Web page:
There isn’t really much we can complain about in this game. It’s possible that some players will get frustrated with the combat later in the game – it throws wave after wave of enemies in some areas. We actually loved these sequences, but we could see how some players will find them too difficult or just exhausting. It’s also possible that some action-oriented players may be bored with the puzzle elements, but we should emphasize that the puzzles are not even close to the scale of typical Tomb Raider games – they’re light, breezy, and don’t last long. We did encounter some weird bugs in co-op that we didn't in single-player, like weapons becoming temporarily unselectable or healing fountains not working, but these were pretty minor issues and didn't happen more than once.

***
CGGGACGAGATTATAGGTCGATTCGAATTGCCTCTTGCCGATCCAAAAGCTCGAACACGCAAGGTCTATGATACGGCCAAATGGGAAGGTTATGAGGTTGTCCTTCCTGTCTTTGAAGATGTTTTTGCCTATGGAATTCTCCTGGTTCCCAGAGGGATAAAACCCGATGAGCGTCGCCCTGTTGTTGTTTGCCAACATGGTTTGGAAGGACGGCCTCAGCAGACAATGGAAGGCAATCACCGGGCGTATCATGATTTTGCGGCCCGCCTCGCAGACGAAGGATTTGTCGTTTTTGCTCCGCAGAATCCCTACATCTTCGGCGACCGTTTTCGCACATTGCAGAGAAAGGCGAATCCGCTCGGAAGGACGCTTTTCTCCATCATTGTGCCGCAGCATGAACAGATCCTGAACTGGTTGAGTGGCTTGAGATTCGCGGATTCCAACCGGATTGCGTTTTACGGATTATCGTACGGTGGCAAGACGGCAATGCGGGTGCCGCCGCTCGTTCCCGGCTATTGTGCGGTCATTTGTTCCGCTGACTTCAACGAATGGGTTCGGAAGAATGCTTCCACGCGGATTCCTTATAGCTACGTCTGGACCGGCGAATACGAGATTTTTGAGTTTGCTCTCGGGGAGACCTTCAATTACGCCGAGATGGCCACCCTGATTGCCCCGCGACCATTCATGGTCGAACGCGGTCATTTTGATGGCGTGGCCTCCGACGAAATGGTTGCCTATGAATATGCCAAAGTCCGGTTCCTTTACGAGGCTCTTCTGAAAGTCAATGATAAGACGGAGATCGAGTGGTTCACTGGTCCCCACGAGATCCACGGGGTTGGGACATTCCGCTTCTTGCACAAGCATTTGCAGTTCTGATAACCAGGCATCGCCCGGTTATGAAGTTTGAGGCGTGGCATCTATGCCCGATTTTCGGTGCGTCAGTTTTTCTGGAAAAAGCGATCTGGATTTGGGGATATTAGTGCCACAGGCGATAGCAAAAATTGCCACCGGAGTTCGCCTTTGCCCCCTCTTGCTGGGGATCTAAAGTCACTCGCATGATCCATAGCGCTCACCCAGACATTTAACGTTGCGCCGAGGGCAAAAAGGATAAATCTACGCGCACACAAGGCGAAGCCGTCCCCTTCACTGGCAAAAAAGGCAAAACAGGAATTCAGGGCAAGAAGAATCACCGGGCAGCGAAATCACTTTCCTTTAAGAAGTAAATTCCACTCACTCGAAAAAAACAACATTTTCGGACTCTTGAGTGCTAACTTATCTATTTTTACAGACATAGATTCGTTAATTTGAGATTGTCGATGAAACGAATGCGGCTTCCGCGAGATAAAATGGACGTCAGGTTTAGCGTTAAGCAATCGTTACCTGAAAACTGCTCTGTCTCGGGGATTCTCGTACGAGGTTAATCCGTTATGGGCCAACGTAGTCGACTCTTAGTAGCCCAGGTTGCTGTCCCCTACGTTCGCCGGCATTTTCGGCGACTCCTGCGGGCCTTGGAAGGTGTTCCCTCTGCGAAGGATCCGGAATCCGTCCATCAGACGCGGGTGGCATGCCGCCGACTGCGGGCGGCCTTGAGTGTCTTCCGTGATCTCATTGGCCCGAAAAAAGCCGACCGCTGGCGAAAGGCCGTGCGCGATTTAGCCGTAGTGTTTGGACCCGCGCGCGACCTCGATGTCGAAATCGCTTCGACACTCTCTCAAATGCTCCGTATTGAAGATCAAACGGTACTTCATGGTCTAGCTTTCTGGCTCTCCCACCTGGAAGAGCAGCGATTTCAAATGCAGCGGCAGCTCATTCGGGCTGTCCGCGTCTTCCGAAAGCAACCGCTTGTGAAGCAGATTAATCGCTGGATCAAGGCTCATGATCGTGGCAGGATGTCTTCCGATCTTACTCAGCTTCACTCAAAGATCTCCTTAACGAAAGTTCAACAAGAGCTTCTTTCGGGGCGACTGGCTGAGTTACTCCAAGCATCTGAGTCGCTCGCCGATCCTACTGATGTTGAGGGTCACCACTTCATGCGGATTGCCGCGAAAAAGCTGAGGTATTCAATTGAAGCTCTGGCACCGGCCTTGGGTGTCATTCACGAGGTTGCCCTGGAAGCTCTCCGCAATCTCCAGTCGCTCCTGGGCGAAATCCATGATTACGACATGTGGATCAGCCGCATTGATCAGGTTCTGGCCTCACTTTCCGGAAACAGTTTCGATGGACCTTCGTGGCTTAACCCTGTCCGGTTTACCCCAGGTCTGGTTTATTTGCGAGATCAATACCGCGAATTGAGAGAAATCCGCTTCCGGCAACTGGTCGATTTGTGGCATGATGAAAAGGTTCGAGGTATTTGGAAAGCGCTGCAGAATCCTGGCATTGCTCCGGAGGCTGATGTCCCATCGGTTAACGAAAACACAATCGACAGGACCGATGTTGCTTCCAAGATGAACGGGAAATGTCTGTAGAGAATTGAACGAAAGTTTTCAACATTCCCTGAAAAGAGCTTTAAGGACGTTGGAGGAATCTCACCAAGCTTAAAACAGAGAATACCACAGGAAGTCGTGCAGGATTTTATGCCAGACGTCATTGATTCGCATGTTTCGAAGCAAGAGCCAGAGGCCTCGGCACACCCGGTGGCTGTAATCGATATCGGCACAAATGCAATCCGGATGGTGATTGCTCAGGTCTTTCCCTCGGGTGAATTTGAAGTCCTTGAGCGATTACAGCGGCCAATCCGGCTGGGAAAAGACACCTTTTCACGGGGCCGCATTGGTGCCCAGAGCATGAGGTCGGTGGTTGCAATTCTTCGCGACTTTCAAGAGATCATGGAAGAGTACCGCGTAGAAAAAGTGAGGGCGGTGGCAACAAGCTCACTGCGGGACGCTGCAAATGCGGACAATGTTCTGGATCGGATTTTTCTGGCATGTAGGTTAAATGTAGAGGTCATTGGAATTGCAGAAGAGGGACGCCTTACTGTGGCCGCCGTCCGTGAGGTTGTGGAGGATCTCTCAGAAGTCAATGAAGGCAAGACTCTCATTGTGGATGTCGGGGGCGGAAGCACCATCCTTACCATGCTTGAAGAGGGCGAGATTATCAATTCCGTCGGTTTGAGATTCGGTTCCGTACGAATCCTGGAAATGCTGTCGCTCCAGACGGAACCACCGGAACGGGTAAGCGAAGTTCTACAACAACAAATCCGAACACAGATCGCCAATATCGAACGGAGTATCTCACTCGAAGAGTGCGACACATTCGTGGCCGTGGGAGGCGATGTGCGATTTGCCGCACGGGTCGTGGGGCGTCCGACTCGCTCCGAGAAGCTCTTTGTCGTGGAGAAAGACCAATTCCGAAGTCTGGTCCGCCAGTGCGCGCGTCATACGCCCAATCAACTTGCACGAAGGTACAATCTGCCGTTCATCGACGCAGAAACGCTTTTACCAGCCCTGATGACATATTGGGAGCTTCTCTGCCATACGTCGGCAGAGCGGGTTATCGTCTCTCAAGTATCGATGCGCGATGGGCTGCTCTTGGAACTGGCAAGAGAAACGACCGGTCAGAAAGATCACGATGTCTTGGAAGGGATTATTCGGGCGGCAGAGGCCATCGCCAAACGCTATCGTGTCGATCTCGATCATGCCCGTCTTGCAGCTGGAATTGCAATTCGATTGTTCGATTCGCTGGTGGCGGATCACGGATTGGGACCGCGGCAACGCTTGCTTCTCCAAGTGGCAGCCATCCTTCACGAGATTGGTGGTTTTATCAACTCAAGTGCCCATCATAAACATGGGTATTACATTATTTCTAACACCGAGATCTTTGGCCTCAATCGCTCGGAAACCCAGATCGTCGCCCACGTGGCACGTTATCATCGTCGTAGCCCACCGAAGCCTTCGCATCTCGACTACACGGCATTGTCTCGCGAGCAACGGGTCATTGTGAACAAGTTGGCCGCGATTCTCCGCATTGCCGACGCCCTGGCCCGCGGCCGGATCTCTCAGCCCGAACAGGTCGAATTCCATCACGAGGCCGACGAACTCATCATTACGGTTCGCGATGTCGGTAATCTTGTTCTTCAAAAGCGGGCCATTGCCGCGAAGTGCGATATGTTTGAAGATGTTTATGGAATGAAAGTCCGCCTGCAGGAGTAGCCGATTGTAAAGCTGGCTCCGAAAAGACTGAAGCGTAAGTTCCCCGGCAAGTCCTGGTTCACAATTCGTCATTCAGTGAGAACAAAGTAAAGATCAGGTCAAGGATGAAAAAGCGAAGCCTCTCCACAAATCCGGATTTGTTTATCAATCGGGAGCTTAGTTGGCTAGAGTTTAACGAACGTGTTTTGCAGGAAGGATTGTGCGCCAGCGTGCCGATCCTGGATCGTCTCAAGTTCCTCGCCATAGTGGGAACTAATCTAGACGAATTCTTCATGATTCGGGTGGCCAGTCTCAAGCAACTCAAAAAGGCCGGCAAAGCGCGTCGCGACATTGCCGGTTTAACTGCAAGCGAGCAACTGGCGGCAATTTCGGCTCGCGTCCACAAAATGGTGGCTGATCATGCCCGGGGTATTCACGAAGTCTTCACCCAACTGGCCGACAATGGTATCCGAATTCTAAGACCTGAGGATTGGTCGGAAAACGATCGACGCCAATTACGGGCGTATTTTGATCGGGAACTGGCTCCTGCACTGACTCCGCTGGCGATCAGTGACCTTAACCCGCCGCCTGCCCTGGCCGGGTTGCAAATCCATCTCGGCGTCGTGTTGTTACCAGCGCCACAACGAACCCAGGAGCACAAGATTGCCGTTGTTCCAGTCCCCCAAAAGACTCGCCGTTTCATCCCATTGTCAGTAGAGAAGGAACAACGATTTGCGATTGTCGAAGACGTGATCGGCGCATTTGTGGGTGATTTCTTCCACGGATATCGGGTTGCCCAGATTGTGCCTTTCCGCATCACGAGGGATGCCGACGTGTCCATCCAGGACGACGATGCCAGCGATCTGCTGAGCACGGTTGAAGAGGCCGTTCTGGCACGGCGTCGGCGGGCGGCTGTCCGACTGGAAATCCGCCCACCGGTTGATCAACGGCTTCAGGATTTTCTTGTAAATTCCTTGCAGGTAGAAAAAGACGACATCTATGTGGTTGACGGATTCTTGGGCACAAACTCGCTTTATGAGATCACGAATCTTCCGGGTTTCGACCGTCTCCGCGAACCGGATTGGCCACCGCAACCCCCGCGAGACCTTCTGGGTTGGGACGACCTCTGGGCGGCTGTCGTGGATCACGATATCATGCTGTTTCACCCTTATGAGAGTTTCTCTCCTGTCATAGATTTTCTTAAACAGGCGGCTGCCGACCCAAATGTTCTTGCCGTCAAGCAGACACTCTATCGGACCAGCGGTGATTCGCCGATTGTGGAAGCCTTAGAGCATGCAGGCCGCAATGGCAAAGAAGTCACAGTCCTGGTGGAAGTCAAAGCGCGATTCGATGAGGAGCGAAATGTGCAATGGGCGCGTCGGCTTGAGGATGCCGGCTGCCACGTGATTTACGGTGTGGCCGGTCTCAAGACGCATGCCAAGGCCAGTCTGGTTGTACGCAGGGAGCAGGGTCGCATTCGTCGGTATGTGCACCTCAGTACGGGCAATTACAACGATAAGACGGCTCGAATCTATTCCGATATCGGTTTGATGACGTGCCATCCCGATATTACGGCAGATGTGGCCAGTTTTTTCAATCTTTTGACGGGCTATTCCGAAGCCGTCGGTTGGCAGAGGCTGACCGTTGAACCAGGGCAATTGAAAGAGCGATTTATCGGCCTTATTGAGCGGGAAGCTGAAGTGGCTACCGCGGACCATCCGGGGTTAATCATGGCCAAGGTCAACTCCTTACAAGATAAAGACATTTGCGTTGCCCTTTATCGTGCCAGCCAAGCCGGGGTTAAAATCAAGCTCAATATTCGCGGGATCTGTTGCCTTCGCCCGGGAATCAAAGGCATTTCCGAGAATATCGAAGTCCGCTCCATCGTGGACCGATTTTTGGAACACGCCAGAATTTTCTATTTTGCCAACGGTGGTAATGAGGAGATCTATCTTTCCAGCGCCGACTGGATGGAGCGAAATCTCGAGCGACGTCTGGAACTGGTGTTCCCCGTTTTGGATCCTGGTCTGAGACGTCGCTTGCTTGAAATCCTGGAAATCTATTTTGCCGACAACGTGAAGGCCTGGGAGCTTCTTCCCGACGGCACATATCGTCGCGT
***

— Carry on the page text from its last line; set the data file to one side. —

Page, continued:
Above: It's not Lara Croft without spikes coming out of the floor
Then, of course, there’s the current lack of online co-op. If you’re dying to play the game fresh with a friend and can’t meet up in person, you’ll want to wait for the patch. However, the game is so much fun in single-player that it’s easily worth a play-through in both solo and co-op. We’re really, really hoping the online component doesn’t have technical hiccups, because as it is, Lara Croft and the Guardian of Light is a superb blend of twin-stick shooting, platforming, exploration, and tactical combat. Heck, we love us some traditional Tomb Raider, but we wouldn’t shed a tear if the next adventure for Lara was a sequel to Guardian of Light instead of a “proper” Tomb Raider.
Aug 17, 2010